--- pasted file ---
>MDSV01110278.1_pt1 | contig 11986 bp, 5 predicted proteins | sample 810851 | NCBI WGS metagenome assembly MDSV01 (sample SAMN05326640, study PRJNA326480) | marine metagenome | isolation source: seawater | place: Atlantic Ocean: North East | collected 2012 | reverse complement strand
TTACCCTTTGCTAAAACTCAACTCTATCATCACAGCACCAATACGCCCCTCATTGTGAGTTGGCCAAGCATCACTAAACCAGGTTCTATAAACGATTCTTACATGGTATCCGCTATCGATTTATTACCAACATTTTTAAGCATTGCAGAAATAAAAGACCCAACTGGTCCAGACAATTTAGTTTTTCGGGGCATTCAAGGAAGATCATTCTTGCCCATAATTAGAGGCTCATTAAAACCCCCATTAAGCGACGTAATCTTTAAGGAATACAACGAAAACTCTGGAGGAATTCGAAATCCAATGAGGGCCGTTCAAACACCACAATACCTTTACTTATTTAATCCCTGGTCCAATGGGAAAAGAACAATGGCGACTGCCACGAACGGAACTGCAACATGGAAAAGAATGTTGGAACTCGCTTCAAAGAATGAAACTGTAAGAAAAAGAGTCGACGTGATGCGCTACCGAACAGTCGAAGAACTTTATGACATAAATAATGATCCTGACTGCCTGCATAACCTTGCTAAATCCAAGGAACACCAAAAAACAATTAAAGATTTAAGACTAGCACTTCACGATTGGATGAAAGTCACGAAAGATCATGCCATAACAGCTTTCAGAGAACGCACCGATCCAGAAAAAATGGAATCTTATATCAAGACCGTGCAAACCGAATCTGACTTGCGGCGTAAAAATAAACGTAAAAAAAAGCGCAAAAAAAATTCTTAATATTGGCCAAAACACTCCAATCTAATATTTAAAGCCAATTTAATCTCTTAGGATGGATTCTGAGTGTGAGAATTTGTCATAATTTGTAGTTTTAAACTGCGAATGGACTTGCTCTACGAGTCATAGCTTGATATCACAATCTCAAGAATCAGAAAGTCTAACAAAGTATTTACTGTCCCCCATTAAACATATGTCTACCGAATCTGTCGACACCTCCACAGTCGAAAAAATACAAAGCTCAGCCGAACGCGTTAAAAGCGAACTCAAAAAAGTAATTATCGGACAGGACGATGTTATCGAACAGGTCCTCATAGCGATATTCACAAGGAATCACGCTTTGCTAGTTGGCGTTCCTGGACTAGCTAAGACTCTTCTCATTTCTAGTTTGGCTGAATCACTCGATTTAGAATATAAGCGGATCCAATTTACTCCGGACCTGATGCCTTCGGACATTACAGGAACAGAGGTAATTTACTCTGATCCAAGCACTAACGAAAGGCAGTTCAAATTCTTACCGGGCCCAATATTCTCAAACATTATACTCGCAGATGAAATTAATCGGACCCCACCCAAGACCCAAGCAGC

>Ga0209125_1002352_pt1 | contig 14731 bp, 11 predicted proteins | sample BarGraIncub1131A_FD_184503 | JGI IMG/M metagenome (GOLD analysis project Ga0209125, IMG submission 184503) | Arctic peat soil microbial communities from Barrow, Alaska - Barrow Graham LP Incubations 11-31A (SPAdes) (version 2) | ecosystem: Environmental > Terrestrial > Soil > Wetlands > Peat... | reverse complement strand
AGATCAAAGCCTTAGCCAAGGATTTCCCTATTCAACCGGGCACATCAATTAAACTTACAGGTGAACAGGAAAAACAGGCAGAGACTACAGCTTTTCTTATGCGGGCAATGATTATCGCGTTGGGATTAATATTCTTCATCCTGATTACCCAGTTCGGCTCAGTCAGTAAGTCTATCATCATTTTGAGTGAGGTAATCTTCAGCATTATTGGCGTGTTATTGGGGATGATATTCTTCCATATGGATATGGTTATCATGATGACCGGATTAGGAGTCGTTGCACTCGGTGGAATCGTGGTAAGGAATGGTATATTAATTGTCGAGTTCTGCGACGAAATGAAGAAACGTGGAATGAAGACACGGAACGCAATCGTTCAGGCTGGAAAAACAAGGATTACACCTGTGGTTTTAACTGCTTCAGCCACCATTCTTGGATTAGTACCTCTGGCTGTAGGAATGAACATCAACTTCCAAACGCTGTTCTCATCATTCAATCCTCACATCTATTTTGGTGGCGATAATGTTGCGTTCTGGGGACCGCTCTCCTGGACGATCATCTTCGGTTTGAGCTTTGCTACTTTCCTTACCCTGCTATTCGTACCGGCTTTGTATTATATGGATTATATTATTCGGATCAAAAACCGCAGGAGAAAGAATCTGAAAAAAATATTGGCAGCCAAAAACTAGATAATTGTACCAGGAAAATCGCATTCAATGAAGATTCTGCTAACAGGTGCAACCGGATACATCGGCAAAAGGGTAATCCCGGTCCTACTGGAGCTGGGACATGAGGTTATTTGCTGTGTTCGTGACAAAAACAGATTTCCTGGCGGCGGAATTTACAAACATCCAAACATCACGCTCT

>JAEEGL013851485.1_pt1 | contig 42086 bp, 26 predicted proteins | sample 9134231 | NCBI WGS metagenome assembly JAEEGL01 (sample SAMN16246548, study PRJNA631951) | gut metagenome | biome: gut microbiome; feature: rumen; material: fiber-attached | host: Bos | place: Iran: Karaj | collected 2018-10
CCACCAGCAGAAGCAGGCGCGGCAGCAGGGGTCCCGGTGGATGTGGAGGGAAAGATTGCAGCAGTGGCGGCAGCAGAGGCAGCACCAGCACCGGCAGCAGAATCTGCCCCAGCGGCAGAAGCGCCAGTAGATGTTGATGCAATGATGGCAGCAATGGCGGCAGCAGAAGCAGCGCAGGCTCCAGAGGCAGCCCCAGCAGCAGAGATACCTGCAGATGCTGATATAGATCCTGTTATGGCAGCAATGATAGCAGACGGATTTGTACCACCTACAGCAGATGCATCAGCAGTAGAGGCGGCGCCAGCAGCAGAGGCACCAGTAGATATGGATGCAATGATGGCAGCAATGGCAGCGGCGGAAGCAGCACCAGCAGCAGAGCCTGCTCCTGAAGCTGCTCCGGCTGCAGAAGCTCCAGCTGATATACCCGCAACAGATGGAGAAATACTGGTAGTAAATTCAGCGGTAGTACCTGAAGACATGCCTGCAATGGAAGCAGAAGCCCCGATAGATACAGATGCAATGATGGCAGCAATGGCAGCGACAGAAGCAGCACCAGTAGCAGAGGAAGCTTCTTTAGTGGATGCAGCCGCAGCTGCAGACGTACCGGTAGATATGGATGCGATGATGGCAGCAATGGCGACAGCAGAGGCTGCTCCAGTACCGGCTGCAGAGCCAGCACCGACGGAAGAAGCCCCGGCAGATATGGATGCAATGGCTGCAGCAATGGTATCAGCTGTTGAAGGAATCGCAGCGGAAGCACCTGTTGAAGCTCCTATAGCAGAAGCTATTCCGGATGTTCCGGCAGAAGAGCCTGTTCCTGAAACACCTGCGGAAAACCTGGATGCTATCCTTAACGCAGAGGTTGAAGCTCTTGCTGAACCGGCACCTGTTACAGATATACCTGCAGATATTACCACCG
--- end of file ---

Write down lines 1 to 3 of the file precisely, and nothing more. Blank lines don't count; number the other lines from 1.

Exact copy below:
>MDSV01110278.1_pt1 | contig 11986 bp, 5 predicted proteins | sample 810851 | NCBI WGS metagenome assembly MDSV01 (sample SAMN05326640, study PRJNA326480) | marine metagenome | isolation source: seawater | place: Atlantic Ocean: North East | collected 2012 | reverse complement strand
TTACCCTTTGCTAAAACTCAACTCTATCATCACAGCACCAATACGCCCCTCATTGTGAGTTGGCCAAGCATCACTAAACCAGGTTCTATAAACGATTCTTACATGGTATCCGCTATCGATTTATTACCAACATTTTTAAGCATTGCAGAAATAAAAGACCCAACTGGTCCAGACAATTTAGTTTTTCGGGGCATTCAAGGAAGATCATTCTTGCCCATAATTAGAGGCTCATTAAAACCCCCATTAAGCGACGTAATCTTTAAGGAATACAACGAAAACTCTGGAGGAATTCGAAATCCAATGAGGGCCGTTCAAACACCACAATACCTTTACTTATTTAATCCCTGGTCCAATGGGAAAAGAACAATGGCGACTGCCACGAACGGAACTGCAACATGGAAAAGAATGTTGGAACTCGCTTCAAAGAATGAAACTGTAAGAAAAAGAGTCGACGTGATGCGCTACCGAACAGTCGAAGAACTTTATGACATAAATAATGATCCTGACTGCCTGCATAACCTTGCTAAATCCAAGGAACACCAAAAAACAATTAAAGATTTAAGACTAGCACTTCACGATTGGATGAAAGTCACGAAAGATCATGCCATAACAGCTTTCAGAGAACGCACCGATCCAGAAAAAATGGAATCTTATATCAAGACCGTGCAAACCGAATCTGACTTGCGGCGTAAAAATAAACGTAAAAAAAAGCGCAAAAAAAATTCTTAATATTGGCCAAAACACTCCAATCTAATATTTAAAGCCAATTTAATCTCTTAGGATGGATTCTGAGTGTGAGAATTTGTCATAATTTGTAGTTTTAAACTGCGAATGGACTTGCTCTACGAGTCATAGCTTGATATCACAATCTCAAGAATCAGAAAGTCTAACAAAGTATTTACTGTCCCCCATTAAACATATGTCTACCGAATCTGTCGACACCTCCACAGTCGAAAAAATACAAAGCTCAGCCGAACGCGTTAAAAGCGAACTCAAAAAAGTAATTATCGGACAGGACGATGTTATCGAACAGGTCCTCATAGCGATATTCACAAGGAATCACGCTTTGCTAGTTGGCGTTCCTGGACTAGCTAAGACTCTTCTCATTTCTAGTTTGGCTGAATCACTCGATTTAGAATATAAGCGGATCCAATTTACTCCGGACCTGATGCCTTCGGACATTACAGGAACAGAGGTAATTTACTCTGATCCAAGCACTAACGAAAGGCAGTTCAAATTCTTACCGGGCCCAATATTCTCAAACATTATACTCGCAGATGAAATTAATCGGACCCCACCCAAGACCCAAGCAGC

>Ga0209125_1002352_pt1 | contig 14731 bp, 11 predicted proteins | sample BarGraIncub1131A_FD_184503 | JGI IMG/M metagenome (GOLD analysis project Ga0209125, IMG submission 184503) | Arctic peat soil microbial communities from Barrow, Alaska - Barrow Graham LP Incubations 11-31A (SPAdes) (version 2) | ecosystem: Environmental > Terrestrial > Soil > Wetlands > Peat... | reverse complement strand